Sleep In Perpetual Storm
TBR: 8th February
As Disintegration State warms up for a series of fantastic live shows around the Manchester area, label co-founder Lowering puts Sleep In Perpetual Storm into action. Following on from last summer's EDM masterpiece Collapsule, Lowering furnishes more sonic corridors of dramatic drone with atmospheric and philosophical movements. The artist brought ideas into waves with this album, tackling the big questions about climate change and late-night bombing raids over built up areas. Wondering how anyone could be content or find inner peace with all this going on is what brought this album into being, suburban bliss and listening to this, maybe that's how. Never mind the mirror, reflecting on these topics is almost an obligation for us all. What will we do though? How will our own choices be part of the long walk to utopia? Or are we doomed already so may as well sit back and go to all the parties? Balance is paramount to a happy life, so let's try and do it all.
Organic horn and wind instrument sounds peel away at the quiet, revealing veins of increasingly wholesome flavour. Notes from similar places in the scale twine together and in an array of like colours, the matching sets of sound grow to become glistening lamps on stretching vines. Sprawling out in ribbons of composition, vocal like additions greet the medley of mindfulness to form new directions of music which ultimately lead to the same ending. Just A Fever uses a sound of the ocean to bring about that sense of tidal flow we can sometimes feel in our emotional body. Ambience drifts along the crawling currents, and it closes down gracefully to piano keys. Perpetual Storm carries a new found sense of melody which is cast into being by magical piano strokes and twisting sonics on the keyboard. Static builds underneath which warms up the meandering tempest. Chord strikes hammer in rounded and sliding notes that fill up large spaces in the mix. As the progression evolves, a chorus of voices drain out all semblances of the previous fabric, leaving a massive wake of swallowing sound.
Tonal strings soar over windy meadows, dappled with colourful flowers as Derecho spans out before us. As the swooping melody carries us over field after field, a rich river of sound crafts its snaking journey through the hills. Dark and unforgiving waters surge far below us, and a tranquil space of clear atmosphere hangs gently between us and the dramatic natural landscapes. Additions of tonality creep in from newly found corners of sonic space, breathy and broken notes collide like globules within viscous liquid. And then, Distant Cities Burn. Indeed they do, is there ever a good reason to destroy a city? We tend to opt for smart devices these days, which only destroy military targets. Maybe it's a sign of days to come, the world would be a lot different if the pacifists got their way in September 1939. But was the destruction of Berlin and other cities necessary to stop Nazism? Did we stop Nazism? Some of the comments made about benefit claimants by a recent British Chancellor could have been written by Joseph Goebbels himself. Blaming the vulnerable for the errors of the elite? Is that how we do things here?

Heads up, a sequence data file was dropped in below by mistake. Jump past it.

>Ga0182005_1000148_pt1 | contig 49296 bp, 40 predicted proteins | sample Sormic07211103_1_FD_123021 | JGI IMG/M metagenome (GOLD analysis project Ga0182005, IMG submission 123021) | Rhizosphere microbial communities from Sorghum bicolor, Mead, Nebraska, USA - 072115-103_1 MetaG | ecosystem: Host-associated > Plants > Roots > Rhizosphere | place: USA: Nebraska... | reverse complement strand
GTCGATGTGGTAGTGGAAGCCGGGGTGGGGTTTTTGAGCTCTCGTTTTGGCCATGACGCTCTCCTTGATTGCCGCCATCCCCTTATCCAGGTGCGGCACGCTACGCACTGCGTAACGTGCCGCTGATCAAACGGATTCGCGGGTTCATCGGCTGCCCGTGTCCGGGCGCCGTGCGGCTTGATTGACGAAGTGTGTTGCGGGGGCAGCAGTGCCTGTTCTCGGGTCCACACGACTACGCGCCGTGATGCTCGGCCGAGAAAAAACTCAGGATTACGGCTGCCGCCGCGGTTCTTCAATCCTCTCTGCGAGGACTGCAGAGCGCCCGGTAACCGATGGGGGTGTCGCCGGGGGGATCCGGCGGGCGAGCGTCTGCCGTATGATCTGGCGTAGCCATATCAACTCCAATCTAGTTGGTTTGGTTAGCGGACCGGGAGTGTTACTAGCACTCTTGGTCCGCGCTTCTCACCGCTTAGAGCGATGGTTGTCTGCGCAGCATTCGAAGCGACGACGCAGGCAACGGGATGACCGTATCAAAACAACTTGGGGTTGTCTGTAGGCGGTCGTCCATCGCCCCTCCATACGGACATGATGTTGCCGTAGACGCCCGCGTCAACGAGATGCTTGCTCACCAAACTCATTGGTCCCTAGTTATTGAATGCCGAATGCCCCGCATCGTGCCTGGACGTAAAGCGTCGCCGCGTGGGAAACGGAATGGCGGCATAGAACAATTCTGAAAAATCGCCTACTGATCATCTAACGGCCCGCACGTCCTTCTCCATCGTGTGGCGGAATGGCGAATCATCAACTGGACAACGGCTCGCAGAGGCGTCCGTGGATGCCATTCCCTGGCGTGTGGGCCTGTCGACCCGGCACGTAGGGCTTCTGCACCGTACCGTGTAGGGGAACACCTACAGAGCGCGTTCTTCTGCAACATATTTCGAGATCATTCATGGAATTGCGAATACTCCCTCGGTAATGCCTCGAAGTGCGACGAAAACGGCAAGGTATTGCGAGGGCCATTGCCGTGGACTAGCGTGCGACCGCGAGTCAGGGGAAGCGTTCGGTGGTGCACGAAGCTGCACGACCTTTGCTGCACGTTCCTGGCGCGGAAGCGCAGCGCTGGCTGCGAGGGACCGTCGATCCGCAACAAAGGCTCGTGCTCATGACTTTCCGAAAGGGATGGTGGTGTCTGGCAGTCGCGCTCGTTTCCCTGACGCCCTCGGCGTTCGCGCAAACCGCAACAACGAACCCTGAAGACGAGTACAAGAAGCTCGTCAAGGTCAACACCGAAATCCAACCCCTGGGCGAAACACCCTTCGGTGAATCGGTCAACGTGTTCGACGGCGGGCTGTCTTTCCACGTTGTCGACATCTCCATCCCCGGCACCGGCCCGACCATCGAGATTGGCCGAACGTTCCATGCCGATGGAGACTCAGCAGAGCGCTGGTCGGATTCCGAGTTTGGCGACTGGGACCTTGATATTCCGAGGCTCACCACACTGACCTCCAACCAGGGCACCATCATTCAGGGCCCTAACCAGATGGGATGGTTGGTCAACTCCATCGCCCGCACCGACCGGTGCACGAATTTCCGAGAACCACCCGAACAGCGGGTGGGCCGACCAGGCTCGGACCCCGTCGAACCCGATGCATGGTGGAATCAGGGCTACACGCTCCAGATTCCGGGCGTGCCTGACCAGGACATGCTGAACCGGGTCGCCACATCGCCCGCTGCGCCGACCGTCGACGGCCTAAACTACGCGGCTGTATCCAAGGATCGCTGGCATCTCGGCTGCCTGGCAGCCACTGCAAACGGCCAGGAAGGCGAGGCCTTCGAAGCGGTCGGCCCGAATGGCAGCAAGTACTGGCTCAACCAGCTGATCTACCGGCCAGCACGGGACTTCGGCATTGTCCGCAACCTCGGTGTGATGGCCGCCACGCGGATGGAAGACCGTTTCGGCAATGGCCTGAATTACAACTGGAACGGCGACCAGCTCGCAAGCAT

Drukkna gradually releases the pressure over the first few bars. Amplitudes increase as sonic wails and hums join in with ever evolving journeys of sound. A shrill addition pierces, puncturing the ambience with a disjointed yet open handed entrance. At peace with the oddity, allowing it to settle in with the less energetic musicality behind it, soon the central balance shifts and brings everything into its rightful perspective. This Icelandic verb, to drown, shows us that if we're not willing to let go and rise above, we can in fact become submerged by the climbing tide. As the forest of kelp swirls in hypnotic motions before our fading eyes, the sound of bubbles and lapping waves alerts us to the surface. Sullen piano, drably muffled to bring out a gloomy and day-dream quality to its colour, spells out a slow and wandering melody. A series of notes repeat while a dancing overlay gently traces out every corner of the available space. Uncivilisation asks what happens when societies crumble under their own weight. When nothing but the stories remain, what then? An introspective and mindful piece that breaks form by showing a compositional quality less clear in the drone work, track six marks the half way section in this long play record.